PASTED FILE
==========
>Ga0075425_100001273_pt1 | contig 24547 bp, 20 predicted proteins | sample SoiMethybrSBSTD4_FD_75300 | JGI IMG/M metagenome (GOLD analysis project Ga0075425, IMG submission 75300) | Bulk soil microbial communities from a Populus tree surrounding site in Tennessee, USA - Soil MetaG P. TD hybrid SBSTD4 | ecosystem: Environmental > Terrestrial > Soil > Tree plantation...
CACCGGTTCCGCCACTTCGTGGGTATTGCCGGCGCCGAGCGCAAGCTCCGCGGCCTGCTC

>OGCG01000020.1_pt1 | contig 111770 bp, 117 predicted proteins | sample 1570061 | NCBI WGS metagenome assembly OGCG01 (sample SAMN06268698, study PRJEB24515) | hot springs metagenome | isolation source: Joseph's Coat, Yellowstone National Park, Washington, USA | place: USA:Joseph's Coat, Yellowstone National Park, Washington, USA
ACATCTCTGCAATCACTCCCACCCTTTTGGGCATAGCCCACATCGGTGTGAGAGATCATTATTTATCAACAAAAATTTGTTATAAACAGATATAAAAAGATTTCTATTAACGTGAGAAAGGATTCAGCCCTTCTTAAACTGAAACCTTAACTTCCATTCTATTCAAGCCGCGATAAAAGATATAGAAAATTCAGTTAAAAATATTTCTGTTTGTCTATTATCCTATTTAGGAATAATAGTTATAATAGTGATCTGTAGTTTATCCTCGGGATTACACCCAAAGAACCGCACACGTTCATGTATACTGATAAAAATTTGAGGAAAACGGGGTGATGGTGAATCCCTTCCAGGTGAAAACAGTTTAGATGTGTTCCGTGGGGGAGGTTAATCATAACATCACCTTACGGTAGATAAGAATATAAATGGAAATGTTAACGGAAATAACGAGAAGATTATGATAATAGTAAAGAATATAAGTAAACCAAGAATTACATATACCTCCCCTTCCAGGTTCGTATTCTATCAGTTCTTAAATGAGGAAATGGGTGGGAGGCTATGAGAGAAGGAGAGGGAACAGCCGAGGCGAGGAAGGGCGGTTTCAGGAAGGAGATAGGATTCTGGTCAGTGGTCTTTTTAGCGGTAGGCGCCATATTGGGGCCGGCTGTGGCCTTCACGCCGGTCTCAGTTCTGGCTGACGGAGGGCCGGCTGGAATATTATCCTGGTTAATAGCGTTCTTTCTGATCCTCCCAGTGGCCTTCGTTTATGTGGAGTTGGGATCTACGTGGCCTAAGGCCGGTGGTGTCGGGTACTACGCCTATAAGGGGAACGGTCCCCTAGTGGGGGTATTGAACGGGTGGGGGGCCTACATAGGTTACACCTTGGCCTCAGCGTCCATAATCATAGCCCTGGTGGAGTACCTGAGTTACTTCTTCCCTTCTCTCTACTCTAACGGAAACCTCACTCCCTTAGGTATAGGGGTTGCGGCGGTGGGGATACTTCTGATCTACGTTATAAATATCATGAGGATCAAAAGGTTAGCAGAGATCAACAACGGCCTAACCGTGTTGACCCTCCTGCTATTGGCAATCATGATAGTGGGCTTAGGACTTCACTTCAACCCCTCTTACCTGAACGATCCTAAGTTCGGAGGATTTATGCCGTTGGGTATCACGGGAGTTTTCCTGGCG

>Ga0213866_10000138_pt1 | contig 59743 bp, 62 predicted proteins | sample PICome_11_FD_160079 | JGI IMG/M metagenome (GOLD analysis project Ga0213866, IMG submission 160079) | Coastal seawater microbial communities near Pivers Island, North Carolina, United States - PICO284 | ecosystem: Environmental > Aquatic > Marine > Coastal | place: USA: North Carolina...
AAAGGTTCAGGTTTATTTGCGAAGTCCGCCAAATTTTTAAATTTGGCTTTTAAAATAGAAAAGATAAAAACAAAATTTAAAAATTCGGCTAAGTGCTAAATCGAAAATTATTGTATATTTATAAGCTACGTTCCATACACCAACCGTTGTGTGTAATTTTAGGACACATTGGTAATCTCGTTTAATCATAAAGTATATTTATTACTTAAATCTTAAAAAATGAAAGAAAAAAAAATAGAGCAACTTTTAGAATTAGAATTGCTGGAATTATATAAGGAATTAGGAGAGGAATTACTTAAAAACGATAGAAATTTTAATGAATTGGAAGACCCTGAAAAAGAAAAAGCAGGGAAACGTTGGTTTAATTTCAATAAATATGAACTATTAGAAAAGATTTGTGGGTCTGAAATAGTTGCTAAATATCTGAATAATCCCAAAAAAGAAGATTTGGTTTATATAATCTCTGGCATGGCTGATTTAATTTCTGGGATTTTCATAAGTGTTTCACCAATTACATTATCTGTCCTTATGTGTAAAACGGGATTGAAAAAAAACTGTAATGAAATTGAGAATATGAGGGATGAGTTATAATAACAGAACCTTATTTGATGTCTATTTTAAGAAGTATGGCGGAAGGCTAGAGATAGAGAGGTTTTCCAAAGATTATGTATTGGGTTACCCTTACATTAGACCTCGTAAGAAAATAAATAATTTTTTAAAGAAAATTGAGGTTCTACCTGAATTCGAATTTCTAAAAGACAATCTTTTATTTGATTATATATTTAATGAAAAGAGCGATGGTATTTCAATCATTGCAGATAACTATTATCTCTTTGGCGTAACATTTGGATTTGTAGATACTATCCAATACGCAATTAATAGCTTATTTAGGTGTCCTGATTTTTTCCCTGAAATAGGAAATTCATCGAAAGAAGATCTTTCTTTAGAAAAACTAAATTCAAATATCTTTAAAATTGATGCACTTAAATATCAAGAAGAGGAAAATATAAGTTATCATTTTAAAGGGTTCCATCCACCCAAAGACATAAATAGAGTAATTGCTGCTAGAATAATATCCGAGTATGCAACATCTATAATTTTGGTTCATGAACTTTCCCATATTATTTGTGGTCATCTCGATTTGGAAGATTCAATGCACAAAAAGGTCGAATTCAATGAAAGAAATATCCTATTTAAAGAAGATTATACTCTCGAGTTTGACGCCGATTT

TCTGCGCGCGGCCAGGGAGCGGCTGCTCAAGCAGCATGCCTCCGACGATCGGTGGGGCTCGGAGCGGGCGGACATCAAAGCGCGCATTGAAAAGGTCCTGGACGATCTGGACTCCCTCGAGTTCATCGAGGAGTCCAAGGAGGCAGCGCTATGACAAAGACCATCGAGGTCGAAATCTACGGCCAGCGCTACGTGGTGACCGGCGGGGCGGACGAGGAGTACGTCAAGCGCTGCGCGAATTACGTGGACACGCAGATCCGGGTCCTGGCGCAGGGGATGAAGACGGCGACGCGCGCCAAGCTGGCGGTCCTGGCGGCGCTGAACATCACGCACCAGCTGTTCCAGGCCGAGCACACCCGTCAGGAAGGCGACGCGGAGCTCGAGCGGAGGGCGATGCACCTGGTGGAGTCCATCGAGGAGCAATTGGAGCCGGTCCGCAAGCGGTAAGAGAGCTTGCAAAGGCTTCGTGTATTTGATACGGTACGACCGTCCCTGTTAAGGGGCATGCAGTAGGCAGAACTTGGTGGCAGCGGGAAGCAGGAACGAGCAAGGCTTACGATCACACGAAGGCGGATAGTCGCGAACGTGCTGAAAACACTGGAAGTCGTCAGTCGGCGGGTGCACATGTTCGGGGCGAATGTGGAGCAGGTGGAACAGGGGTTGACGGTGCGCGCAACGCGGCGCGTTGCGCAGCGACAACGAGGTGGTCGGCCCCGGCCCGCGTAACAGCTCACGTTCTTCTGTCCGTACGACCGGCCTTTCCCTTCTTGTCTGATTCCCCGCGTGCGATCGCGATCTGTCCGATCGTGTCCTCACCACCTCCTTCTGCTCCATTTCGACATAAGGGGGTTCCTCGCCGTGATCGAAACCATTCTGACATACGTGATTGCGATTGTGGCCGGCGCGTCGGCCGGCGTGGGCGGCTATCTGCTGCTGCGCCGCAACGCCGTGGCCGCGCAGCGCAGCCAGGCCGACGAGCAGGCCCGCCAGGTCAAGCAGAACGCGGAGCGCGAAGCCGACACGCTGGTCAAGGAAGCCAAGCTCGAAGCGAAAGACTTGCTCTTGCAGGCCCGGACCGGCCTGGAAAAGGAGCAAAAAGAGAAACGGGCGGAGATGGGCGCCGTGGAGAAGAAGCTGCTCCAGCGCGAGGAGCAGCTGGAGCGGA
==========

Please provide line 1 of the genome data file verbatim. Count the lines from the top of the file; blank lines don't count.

>Ga0075425_100001273_pt1 | contig 24547 bp, 20 predicted proteins | sample SoiMethybrSBSTD4_FD_75300 | JGI IMG/M metagenome (GOLD analysis project Ga0075425, IMG submission 75300) | Bulk soil microbial communities from a Populus tree surrounding site in Tennessee, USA - Soil MetaG P. TD hybrid SBSTD4 | ecosystem: Environmental > Terrestrial > Soil > Tree plantation...